Patricia Barber, Roy Hargrove, Larry Coryell kick start the new jazz year

Chicago jazz presenters have wasted no time in launching the New Year, with significant bookings already crowding the calendar.

Among the highlights for the next several evenings

Roy Hargrove: The most popular Chicago jazz club engagement of the year has been extended, which means that if you missed Hargrove as he closed out 2013 at the Jazz Showcase, you have another chance to catch him. When I heard Hargrove opening his engagement on Dec. 26, he sounded much stronger than the year before, when he clearly was struggling. This time, Hargrove showed more tonal heft and rhythmic fire in all of his music, as well as a melting lyricism in his ballad playing. Equally important, the band supports Hargrove quite well, with alto saxophonist Justin Robinson turning in some of the most imposing work Chicago has heard from him. Add to that pianist Sullivan Fortner's soulful virtuosity, Ameen Saleem's sonorous bass playing and Quincy Phillips' evocative drum work, and you have one of the most effective quintets Hargrove ever has led. 8 and 10 p.m. Friday and Saturday; 4, 8 and 10 p.m. Sunday, Jazz Showcase, 806 S. Plymouth Court; prices vary; 312-360-0234 or

Larry Coryell: An eminent guitarist, Coryell enjoys a great deal of retrospective acclaim for his early innovations in what has come to be called fusion, but in recent years he has been embracing more fundamental values of jazz improvisation. Perhaps that's partly due to the company he has been keeping, the guitarist collaborating often and elegantly with two superb, unusually versatile Chicago artists: bassist Larry Gray and drummer Paul Wertico. That's the trio Coryell will be leading this time, though not at the Jazz Showcase, as usual, but this time in another inviting venue. Chicago pianist Fred Simon will open the evening. 8 p.m. Friday, Evanston SPACE, 1245 Chicago Ave., Evanston; $20-$34; 847-492-8860 or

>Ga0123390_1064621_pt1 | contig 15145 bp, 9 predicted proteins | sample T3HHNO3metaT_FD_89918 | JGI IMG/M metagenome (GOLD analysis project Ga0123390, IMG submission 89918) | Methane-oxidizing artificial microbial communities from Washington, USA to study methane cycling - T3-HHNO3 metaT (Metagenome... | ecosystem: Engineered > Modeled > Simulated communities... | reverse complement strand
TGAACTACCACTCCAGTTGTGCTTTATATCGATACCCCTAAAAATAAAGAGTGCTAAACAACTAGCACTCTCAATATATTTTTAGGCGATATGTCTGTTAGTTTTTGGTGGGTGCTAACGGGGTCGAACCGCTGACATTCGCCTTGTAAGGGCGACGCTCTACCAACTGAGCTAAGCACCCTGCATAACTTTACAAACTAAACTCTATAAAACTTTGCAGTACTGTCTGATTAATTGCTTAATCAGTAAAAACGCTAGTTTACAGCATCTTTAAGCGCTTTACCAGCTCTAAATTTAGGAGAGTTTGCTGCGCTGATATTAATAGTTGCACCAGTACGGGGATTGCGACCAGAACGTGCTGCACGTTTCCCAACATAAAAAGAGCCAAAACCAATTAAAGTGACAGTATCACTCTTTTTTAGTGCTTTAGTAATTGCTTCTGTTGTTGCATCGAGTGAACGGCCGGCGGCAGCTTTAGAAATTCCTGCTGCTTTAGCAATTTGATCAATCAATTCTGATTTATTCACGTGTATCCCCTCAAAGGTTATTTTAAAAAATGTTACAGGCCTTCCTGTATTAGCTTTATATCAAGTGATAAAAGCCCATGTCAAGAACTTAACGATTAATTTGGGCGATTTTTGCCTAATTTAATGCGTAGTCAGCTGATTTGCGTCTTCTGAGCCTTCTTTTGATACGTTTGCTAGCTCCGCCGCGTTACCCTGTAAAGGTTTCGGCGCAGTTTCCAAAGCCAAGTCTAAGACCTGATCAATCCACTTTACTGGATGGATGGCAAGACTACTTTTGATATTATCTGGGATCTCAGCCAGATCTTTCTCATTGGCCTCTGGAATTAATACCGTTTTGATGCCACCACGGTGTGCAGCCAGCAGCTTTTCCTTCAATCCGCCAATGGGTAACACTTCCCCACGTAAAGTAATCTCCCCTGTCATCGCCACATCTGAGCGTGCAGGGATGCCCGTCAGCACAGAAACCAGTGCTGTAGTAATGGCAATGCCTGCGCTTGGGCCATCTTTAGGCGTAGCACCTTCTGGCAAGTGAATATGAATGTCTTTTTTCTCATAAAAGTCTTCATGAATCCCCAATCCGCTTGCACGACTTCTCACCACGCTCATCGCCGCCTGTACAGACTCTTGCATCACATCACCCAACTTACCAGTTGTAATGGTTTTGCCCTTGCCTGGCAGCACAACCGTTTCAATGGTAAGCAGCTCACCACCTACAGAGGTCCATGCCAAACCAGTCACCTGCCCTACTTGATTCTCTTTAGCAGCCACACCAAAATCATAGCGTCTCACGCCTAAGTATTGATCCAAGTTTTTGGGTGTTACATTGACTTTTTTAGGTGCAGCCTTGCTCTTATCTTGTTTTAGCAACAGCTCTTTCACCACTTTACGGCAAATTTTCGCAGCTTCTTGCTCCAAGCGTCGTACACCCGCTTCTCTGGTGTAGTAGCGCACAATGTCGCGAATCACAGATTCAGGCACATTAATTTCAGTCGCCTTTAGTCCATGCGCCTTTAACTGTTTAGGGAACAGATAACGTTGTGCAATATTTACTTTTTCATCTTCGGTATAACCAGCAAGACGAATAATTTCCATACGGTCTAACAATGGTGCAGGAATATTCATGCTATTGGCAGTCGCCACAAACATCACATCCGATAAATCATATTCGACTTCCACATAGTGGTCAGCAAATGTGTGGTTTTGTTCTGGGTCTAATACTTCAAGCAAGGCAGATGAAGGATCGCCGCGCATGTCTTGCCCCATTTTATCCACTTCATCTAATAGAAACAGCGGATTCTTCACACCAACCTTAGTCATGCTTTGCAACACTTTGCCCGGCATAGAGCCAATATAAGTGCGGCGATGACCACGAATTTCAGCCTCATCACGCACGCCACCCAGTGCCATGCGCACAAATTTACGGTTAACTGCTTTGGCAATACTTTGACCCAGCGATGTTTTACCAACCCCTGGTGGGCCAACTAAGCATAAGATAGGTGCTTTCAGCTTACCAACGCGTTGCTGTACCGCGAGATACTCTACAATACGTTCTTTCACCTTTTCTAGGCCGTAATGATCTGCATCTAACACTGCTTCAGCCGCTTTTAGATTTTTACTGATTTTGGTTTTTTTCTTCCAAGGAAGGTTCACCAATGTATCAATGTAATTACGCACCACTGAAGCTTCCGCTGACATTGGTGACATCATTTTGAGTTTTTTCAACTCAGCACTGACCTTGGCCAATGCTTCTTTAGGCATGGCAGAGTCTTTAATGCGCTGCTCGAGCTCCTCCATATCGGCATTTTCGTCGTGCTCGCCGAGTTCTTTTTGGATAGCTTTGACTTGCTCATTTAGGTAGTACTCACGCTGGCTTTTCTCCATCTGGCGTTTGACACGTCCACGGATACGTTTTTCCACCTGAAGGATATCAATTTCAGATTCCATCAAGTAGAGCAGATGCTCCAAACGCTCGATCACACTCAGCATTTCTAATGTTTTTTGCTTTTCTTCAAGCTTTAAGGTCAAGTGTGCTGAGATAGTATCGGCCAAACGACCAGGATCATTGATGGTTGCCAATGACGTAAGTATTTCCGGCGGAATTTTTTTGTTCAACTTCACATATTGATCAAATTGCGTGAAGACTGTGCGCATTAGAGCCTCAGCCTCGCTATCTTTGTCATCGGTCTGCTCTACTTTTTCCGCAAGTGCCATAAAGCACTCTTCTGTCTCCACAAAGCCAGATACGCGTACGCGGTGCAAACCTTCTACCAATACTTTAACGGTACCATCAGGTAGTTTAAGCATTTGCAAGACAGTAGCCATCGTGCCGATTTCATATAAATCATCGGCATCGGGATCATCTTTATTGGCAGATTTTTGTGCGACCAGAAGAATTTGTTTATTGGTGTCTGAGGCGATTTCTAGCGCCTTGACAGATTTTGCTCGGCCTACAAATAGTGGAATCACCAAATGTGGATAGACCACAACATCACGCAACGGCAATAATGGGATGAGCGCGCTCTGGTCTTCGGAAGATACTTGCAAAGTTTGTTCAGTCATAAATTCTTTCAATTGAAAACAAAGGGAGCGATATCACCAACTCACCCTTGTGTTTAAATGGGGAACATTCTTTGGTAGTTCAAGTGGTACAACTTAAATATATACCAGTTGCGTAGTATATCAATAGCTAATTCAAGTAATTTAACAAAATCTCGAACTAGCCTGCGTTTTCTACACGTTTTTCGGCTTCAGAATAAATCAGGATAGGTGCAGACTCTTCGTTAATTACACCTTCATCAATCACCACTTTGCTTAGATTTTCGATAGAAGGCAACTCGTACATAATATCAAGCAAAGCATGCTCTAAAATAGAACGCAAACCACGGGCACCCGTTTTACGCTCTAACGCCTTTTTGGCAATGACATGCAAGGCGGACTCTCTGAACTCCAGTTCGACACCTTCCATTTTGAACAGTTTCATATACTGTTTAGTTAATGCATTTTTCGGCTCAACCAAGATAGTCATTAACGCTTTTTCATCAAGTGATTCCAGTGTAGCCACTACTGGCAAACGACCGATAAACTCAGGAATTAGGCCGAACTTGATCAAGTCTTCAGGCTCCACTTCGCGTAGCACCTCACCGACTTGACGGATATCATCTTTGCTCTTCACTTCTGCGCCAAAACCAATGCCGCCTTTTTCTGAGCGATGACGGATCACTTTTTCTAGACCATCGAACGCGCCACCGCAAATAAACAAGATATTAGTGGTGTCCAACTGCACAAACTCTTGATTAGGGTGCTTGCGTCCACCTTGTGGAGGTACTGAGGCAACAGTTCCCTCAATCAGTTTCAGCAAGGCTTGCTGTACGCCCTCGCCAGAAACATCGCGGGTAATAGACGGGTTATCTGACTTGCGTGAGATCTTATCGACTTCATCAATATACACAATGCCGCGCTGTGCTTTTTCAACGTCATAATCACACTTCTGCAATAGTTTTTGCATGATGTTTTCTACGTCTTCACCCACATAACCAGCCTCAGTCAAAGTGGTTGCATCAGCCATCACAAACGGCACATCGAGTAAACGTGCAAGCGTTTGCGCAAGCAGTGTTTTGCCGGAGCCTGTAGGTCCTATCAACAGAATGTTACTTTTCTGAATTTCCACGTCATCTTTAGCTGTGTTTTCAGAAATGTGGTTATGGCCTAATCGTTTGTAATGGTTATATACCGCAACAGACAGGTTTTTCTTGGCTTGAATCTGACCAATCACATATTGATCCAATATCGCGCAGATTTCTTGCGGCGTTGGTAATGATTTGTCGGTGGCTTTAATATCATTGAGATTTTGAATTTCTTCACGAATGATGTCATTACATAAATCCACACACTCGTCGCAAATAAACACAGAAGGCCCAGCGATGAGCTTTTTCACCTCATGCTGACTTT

Kurt Elling: The former Chicago singer launched his career here brilliantly a couple of decades ago, thanks to a formidable technique, an irrepressible imagination, an unyielding desire to innovate and a comparably gifted accompanist-arranger: Laurence Hobgood. In the past several years, however, Elling has turned away from the adventurous, daring aspects of his music-making and toward tamer, safer, less challenging work, though he showed welcome sparks of life performing music from his most recent album, the bathed-in-nostalgia "1619 Broadway: The Brill Building Project." Recently, Elling cut loose Hobgood, the artist who helped shape Elling's sound since the start of the singer's career. Whether the change means Elling will continue taking it easy or turn up the intensity again remains to be heard. For this engagement, he'll be joined by pianist Gary Versace. 9 p.m. Friday and 8 p.m. Saturday, Green Mill Jazz Club, 4802 N. Broadway; $15; 773-878-5552 or

"Celebration of Rob's Life": Chicago bassist Rob Amster toured prolifically with the aforementioned Kurt Elling from the 1990s until a few years ago, and Amster's death in November – at age 49 – cut short an accomplished, still-promising career. Singer Elling and others will convene to celebrate the bassist's life and achievements in an appropriate setting: the Green Mill Jazz Club in Uptown, where Amster played uncounted shows with Elling and others. 1 p.m. Sunday, Green Mill Jazz Club, 4802 N. Broadway; no cover; 773-878-5552 or